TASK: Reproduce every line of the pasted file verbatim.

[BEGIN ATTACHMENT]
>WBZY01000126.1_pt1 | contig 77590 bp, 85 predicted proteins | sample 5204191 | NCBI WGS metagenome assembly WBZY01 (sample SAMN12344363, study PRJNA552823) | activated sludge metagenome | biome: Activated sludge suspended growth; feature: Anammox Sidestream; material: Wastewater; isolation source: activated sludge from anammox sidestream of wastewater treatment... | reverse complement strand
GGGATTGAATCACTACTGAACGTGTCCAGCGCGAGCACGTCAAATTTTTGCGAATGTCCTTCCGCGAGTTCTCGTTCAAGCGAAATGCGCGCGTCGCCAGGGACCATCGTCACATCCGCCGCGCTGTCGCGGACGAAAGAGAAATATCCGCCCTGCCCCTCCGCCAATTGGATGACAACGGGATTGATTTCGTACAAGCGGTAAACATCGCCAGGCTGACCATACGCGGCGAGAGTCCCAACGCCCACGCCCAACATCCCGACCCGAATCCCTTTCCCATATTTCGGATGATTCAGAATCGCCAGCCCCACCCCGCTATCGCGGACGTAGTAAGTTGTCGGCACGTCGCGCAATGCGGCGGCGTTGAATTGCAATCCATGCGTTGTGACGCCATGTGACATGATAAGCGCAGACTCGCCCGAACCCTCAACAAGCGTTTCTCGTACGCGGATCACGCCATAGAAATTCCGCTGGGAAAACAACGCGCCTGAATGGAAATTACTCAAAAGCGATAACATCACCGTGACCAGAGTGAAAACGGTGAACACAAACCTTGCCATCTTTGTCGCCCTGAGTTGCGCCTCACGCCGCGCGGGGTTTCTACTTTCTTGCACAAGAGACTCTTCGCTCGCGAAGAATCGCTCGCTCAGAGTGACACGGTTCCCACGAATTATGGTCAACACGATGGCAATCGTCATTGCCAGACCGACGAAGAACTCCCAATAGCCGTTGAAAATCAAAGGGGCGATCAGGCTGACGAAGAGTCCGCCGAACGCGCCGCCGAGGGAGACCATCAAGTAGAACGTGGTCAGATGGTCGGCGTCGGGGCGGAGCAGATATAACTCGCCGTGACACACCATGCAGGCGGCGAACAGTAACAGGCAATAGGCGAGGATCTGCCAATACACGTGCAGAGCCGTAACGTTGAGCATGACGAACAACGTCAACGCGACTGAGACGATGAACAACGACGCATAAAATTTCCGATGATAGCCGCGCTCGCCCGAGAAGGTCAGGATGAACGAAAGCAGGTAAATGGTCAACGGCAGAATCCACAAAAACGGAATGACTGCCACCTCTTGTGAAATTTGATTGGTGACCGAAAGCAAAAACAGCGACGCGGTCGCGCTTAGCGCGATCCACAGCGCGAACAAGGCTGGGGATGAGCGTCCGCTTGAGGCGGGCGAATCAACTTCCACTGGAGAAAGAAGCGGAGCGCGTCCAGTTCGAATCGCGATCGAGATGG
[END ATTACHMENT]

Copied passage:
>WBZY01000126.1_pt1 | contig 77590 bp, 85 predicted proteins | sample 5204191 | NCBI WGS metagenome assembly WBZY01 (sample SAMN12344363, study PRJNA552823) | activated sludge metagenome | biome: Activated sludge suspended growth; feature: Anammox Sidestream; material: Wastewater; isolation source: activated sludge from anammox sidestream of wastewater treatment... | reverse complement strand
GGGATTGAATCACTACTGAACGTGTCCAGCGCGAGCACGTCAAATTTTTGCGAATGTCCTTCCGCGAGTTCTCGTTCAAGCGAAATGCGCGCGTCGCCAGGGACCATCGTCACATCCGCCGCGCTGTCGCGGACGAAAGAGAAATATCCGCCCTGCCCCTCCGCCAATTGGATGACAACGGGATTGATTTCGTACAAGCGGTAAACATCGCCAGGCTGACCATACGCGGCGAGAGTCCCAACGCCCACGCCCAACATCCCGACCCGAATCCCTTTCCCATATTTCGGATGATTCAGAATCGCCAGCCCCACCCCGCTATCGCGGACGTAGTAAGTTGTCGGCACGTCGCGCAATGCGGCGGCGTTGAATTGCAATCCATGCGTTGTGACGCCATGTGACATGATAAGCGCAGACTCGCCCGAACCCTCAACAAGCGTTTCTCGTACGCGGATCACGCCATAGAAATTCCGCTGGGAAAACAACGCGCCTGAATGGAAATTACTCAAAAGCGATAACATCACCGTGACCAGAGTGAAAACGGTGAACACAAACCTTGCCATCTTTGTCGCCCTGAGTTGCGCCTCACGCCGCGCGGGGTTTCTACTTTCTTGCACAAGAGACTCTTCGCTCGCGAAGAATCGCTCGCTCAGAGTGACACGGTTCCCACGAATTATGGTCAACACGATGGCAATCGTCATTGCCAGACCGACGAAGAACTCCCAATAGCCGTTGAAAATCAAAGGGGCGATCAGGCTGACGAAGAGTCCGCCGAACGCGCCGCCGAGGGAGACCATCAAGTAGAACGTGGTCAGATGGTCGGCGTCGGGGCGGAGCAGATATAACTCGCCGTGACACACCATGCAGGCGGCGAACAGTAACAGGCAATAGGCGAGGATCTGCCAATACACGTGCAGAGCCGTAACGTTGAGCATGACGAACAACGTCAACGCGACTGAGACGATGAACAACGACGCATAAAATTTCCGATGATAGCCGCGCTCGCCCGAGAAGGTCAGGATGAACGAAAGCAGGTAAATGGTCAACGGCAGAATCCACAAAAACGGAATGACTGCCACCTCTTGTGAAATTTGATTGGTGACCGAAAGCAAAAACAGCGACGCGGTCGCGCTTAGCGCGATCCACAGCGCGAACAAGGCTGGGGATGAGCGTCCGCTTGAGGCGGGCGAATCAACTTCCACTGGAGAAAGAAGCGGAGCGCGTCCAGTTCGAATCGCGATCGAGATGG